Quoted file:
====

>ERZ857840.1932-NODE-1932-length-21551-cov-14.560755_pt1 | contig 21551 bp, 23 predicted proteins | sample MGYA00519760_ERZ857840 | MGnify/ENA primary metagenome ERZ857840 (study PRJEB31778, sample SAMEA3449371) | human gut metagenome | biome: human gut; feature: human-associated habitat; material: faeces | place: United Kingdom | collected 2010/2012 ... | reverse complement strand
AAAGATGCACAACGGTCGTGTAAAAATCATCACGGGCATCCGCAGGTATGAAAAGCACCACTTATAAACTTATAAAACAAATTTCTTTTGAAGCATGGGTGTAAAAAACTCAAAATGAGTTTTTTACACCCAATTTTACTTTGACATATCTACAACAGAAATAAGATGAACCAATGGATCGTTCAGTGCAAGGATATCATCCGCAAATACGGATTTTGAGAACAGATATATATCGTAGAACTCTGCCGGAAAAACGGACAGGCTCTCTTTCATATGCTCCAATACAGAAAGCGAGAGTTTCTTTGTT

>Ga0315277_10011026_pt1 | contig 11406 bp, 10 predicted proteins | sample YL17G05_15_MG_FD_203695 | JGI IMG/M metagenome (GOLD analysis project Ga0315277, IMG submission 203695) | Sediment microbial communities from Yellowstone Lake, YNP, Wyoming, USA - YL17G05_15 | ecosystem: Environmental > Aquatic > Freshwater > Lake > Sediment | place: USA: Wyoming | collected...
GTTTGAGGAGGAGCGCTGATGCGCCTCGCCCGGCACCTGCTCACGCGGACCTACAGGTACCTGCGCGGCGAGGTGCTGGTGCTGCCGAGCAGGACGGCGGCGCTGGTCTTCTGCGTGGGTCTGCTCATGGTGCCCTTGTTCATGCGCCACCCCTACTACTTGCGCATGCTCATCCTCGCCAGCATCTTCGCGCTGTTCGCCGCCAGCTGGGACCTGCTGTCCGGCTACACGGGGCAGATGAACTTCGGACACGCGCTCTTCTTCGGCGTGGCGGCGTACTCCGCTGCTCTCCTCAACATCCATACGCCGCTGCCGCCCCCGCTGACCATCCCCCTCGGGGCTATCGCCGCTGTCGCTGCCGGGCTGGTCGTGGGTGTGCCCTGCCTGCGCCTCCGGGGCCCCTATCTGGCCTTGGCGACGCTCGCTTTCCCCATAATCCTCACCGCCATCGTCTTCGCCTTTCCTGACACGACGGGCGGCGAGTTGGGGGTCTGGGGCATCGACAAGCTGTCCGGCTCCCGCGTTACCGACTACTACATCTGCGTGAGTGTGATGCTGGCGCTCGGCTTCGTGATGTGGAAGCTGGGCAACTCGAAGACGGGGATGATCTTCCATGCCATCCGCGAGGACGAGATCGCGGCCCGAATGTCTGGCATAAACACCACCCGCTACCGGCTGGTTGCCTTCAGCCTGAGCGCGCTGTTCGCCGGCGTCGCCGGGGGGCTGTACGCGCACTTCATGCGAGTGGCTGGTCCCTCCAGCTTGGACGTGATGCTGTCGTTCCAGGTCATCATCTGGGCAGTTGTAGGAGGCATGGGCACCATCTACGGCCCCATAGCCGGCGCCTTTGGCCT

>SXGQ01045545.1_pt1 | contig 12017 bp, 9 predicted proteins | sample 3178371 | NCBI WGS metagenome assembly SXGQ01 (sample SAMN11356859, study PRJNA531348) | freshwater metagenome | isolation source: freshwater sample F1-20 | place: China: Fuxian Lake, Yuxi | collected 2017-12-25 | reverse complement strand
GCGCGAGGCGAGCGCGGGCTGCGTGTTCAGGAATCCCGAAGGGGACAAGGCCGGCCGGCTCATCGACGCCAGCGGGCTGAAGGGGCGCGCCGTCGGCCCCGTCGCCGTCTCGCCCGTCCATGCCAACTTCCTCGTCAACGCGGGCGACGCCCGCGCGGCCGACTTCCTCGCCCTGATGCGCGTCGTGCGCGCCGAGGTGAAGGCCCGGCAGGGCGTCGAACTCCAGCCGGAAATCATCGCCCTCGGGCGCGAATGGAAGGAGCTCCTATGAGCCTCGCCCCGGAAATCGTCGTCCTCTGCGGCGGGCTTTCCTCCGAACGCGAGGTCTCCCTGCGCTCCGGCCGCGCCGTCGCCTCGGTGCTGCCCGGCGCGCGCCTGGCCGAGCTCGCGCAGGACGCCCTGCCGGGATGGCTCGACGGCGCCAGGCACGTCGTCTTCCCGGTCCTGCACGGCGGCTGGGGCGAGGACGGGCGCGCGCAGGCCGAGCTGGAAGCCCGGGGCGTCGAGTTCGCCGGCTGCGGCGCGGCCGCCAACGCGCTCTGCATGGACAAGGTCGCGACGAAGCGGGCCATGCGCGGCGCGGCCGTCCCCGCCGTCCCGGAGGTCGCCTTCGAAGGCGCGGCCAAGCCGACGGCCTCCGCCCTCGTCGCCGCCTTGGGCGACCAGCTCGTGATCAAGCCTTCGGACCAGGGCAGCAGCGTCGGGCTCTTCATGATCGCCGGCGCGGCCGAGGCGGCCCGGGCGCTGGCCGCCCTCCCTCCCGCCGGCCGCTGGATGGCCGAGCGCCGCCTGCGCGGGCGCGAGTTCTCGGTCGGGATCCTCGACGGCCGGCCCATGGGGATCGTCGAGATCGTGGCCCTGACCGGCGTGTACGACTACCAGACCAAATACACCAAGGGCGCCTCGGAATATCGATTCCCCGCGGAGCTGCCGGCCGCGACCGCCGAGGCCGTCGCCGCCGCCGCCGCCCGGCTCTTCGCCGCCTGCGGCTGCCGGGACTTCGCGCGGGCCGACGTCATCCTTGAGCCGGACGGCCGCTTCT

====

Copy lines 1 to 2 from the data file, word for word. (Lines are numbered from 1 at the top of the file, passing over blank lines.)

>ERZ857840.1932-NODE-1932-length-21551-cov-14.560755_pt1 | contig 21551 bp, 23 predicted proteins | sample MGYA00519760_ERZ857840 | MGnify/ENA primary metagenome ERZ857840 (study PRJEB31778, sample SAMEA3449371) | human gut metagenome | biome: human gut; feature: human-associated habitat; material: faeces | place: United Kingdom | collected 2010/2012 ... | reverse complement strand
AAAGATGCACAACGGTCGTGTAAAAATCATCACGGGCATCCGCAGGTATGAAAAGCACCACTTATAAACTTATAAAACAAATTTCTTTTGAAGCATGGGTGTAAAAAACTCAAAATGAGTTTTTTACACCCAATTTTACTTTGACATATCTACAACAGAAATAAGATGAACCAATGGATCGTTCAGTGCAAGGATATCATCCGCAAATACGGATTTTGAGAACAGATATATATCGTAGAACTCTGCCGGAAAAACGGACAGGCTCTCTTTCATATGCTCCAATACAGAAAGCGAGAGTTTCTTTGTT